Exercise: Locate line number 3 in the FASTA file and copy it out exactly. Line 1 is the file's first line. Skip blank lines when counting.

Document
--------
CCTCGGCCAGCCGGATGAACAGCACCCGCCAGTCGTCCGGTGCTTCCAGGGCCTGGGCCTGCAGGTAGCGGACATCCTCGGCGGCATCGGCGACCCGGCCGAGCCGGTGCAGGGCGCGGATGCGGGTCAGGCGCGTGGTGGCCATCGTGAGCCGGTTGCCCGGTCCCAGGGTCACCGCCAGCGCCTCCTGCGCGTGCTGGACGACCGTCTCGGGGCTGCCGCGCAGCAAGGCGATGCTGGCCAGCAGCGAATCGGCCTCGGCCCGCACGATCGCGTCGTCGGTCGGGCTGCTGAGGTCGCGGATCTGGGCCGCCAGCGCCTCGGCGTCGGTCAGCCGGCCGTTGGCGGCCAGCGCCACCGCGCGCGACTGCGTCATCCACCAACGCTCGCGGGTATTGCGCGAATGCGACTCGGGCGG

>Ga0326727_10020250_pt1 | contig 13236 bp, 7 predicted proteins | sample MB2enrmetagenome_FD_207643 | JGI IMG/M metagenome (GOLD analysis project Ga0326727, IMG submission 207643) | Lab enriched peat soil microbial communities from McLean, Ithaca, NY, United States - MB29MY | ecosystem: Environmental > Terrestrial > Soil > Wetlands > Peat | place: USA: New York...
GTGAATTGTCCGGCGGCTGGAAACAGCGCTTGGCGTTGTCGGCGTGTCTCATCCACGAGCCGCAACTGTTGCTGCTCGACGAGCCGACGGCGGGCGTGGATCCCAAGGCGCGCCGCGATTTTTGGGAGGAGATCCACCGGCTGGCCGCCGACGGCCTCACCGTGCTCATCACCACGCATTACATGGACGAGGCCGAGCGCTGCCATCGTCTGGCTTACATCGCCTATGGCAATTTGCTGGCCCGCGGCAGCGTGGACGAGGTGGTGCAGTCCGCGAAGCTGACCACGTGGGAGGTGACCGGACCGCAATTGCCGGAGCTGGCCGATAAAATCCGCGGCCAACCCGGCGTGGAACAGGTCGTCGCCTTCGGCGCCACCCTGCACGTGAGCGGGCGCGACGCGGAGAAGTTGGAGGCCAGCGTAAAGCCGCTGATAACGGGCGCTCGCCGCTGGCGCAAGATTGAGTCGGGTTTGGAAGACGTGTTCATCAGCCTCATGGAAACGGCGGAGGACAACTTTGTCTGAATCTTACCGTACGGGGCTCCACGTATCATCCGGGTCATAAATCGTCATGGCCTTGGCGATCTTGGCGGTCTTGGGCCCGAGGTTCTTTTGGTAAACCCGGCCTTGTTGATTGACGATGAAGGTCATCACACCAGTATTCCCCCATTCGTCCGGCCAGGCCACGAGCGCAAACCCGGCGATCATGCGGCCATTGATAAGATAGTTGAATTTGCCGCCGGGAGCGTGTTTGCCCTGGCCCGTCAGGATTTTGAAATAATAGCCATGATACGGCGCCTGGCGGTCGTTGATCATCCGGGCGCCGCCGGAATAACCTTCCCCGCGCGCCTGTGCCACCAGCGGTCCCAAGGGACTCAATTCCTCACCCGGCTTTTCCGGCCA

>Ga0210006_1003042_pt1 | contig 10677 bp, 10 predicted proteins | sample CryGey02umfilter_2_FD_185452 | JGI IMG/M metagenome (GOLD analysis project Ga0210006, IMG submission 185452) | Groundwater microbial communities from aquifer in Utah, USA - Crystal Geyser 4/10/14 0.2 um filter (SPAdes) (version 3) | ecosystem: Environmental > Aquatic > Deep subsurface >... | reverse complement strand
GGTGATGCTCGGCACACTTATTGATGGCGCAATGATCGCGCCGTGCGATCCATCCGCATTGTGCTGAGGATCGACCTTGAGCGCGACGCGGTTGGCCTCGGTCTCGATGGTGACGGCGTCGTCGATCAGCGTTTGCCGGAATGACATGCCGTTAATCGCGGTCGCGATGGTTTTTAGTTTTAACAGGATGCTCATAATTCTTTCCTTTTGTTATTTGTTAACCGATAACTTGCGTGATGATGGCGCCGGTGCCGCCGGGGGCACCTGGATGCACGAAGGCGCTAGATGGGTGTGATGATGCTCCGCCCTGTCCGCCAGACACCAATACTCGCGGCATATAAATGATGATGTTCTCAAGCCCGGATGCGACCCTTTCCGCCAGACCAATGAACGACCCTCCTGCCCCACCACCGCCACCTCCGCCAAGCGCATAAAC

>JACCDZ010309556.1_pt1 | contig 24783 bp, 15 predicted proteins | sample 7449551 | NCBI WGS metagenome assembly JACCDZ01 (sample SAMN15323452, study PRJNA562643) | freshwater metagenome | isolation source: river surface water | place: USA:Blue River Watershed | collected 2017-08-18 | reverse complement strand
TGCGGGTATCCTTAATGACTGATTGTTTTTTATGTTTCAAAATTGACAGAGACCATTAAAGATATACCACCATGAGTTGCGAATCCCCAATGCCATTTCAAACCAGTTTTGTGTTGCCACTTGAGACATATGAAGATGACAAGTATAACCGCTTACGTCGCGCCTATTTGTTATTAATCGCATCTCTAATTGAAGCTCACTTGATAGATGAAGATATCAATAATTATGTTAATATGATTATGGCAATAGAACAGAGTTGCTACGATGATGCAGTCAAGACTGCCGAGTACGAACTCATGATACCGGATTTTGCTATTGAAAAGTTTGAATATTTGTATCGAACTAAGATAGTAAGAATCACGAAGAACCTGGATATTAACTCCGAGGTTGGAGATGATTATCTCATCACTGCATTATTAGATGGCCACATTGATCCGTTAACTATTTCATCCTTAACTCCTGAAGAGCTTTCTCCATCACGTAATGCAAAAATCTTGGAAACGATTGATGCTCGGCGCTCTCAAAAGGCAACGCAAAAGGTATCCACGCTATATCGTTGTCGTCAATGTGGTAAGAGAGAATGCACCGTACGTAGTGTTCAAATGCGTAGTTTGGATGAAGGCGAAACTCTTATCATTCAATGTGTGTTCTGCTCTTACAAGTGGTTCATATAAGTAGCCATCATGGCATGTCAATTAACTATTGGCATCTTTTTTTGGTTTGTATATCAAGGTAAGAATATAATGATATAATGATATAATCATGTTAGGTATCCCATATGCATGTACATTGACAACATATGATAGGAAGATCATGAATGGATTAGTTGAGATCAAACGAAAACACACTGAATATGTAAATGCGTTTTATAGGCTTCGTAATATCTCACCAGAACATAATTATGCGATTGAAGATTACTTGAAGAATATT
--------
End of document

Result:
GTGAATTGTCCGGCGGCTGGAAACAGCGCTTGGCGTTGTCGGCGTGTCTCATCCACGAGCCGCAACTGTTGCTGCTCGACGAGCCGACGGCGGGCGTGGATCCCAAGGCGCGCCGCGATTTTTGGGAGGAGATCCACCGGCTGGCCGCCGACGGCCTCACCGTGCTCATCACCACGCATTACATGGACGAGGCCGAGCGCTGCCATCGTCTGGCTTACATCGCCTATGGCAATTTGCTGGCCCGCGGCAGCGTGGACGAGGTGGTGCAGTCCGCGAAGCTGACCACGTGGGAGGTGACCGGACCGCAATTGCCGGAGCTGGCCGATAAAATCCGCGGCCAACCCGGCGTGGAACAGGTCGTCGCCTTCGGCGCCACCCTGCACGTGAGCGGGCGCGACGCGGAGAAGTTGGAGGCCAGCGTAAAGCCGCTGATAACGGGCGCTCGCCGCTGGCGCAAGATTGAGTCGGGTTTGGAAGACGTGTTCATCAGCCTCATGGAAACGGCGGAGGACAACTTTGTCTGAATCTTACCGTACGGGGCTCCACGTATCATCCGGGTCATAAATCGTCATGGCCTTGGCGATCTTGGCGGTCTTGGGCCCGAGGTTCTTTTGGTAAACCCGGCCTTGTTGATTGACGATGAAGGTCATCACACCAGTATTCCCCCATTCGTCCGGCCAGGCCACGAGCGCAAACCCGGCGATCATGCGGCCATTGATAAGATAGTTGAATTTGCCGCCGGGAGCGTGTTTGCCCTGGCCCGTCAGGATTTTGAAATAATAGCCATGATACGGCGCCTGGCGGTCGTTGATCATCCGGGCGCCGCCGGAATAACCTTCCCCGCGCGCCTGTGCCACCAGCGGTCCCAAGGGACTCAATTCCTCACCCGGCTTTTCCGGCCA